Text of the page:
The first all-digital Democratic National Convention is taking place this week, and one of the speakers will be Rick Telesz — a 62-year-old dairy and soybean farmer in Western Pennsylvania who voted for President Donald Trump in 2016 but is supporting former Vice President Joe Biden in 2020.
Telesz' appearance is important for a number of reasons. First, Pennsylvania is a crucial swing state. Second, Telesz is among the registered Democrats who crossed party lines in 2016 and did not support that year's Democratic presidential nominee, Hillary Clinton. 2016 had its "Trump Democrats" just as 1980 and 1984 had their "Reagan Democrats" — although the Reagan Democrats were much more plentiful. Trump, unlike Reagan, lost the popular vote by almost 3 million.
In 2016, Telesz bought into Trump's pseudo-populism. The Pennsylvania farmer recently told the Pittsburgh Post-Gazette that four years ago, he believed Trump would "drain the swamp" and "look after the working man," but he now feels betrayed.
"He's a hell of a salesman — and a tremendous con man," Telesz said of Trump. "He conned me."
According to Telesz, Trump's trade war with China has been terrible for business.
"Is farming going to disappear tomorrow?," Telesz told the Gazette. "No, but if these trends continue, I could very possibly be the last generation on this family farm . . . It will disappear. It cannot sustain."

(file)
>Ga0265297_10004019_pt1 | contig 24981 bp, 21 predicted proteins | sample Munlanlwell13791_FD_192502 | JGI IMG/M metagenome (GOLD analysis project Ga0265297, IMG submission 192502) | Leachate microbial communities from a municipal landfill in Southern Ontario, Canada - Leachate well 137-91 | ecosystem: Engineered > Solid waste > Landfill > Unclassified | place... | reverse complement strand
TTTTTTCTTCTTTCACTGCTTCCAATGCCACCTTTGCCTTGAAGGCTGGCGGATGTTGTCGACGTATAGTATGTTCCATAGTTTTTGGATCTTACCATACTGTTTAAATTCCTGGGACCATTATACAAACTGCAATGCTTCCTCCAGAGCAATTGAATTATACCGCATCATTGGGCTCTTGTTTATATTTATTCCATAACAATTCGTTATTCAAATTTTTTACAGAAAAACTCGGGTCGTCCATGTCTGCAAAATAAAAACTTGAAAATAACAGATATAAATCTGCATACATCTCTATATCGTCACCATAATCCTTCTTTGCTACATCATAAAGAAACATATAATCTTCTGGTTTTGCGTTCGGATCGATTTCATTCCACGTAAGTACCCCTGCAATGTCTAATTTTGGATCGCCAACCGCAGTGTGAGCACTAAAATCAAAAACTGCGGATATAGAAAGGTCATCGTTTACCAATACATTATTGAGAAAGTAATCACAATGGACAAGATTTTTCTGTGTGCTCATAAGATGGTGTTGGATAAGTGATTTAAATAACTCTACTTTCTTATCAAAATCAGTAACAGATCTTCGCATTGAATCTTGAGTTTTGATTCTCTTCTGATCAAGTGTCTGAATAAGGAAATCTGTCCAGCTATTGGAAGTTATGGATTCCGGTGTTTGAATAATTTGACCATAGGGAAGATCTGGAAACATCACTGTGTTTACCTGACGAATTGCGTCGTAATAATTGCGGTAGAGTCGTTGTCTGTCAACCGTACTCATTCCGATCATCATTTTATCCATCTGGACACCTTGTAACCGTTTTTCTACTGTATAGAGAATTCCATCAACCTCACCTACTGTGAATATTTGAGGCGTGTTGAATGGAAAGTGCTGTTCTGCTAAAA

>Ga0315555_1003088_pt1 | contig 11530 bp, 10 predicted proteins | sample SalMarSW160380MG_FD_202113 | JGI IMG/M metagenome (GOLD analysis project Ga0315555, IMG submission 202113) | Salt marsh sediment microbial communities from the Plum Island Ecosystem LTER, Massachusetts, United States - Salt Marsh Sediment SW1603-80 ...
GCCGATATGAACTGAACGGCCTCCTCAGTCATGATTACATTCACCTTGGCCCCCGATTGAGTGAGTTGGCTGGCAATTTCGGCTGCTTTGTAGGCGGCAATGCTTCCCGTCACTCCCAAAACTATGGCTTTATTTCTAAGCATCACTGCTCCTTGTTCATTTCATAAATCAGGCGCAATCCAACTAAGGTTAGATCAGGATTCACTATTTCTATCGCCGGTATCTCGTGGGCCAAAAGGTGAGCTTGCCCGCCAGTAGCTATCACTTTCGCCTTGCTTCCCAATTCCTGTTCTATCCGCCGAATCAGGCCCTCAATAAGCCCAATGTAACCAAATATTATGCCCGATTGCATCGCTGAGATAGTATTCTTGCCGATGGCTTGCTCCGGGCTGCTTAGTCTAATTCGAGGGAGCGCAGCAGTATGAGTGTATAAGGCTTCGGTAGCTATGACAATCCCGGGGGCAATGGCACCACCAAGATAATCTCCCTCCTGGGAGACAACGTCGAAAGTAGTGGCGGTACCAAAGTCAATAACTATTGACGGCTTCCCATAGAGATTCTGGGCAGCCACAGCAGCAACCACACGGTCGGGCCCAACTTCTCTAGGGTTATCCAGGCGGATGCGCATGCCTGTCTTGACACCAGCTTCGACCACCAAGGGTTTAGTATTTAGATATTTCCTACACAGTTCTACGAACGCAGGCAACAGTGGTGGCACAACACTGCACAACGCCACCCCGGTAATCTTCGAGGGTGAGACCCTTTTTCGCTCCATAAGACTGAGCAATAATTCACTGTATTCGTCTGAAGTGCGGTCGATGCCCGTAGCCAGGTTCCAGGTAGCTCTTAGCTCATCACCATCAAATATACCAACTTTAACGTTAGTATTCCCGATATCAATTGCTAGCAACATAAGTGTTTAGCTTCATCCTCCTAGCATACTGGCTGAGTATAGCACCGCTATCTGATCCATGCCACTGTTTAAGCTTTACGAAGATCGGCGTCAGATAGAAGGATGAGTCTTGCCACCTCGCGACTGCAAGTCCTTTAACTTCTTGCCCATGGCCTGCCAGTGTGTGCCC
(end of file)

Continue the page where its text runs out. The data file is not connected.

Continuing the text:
Telesz, in 2019, told an ABC affiliate, "When you start taking a 20% cut, it can be very stressful. It is stressful."
Pennsylvania — like Michigan and Wisconsin — was among the Rust Belt states that went to President Barack Obama in 2008 and 2012 but went to Trump in 2016. Trump's narrow victory in the Keystone State was a shocker, as it marked the first time a Republican presidential candidate had won that state since George H.W. Bush in 1988.
Telesz is also critical of Trump for his response to the coronavirus pandemic, which according to researchers at Johns Hopkins University in Baltimore, has killed more than 170,000 people in the United States and over 775,900 people worldwide. The farmer recently told the New Castle News that although "you can't blame anyone for the virus," Trump was "totally incompetent in not informing the public earlier of what was coming."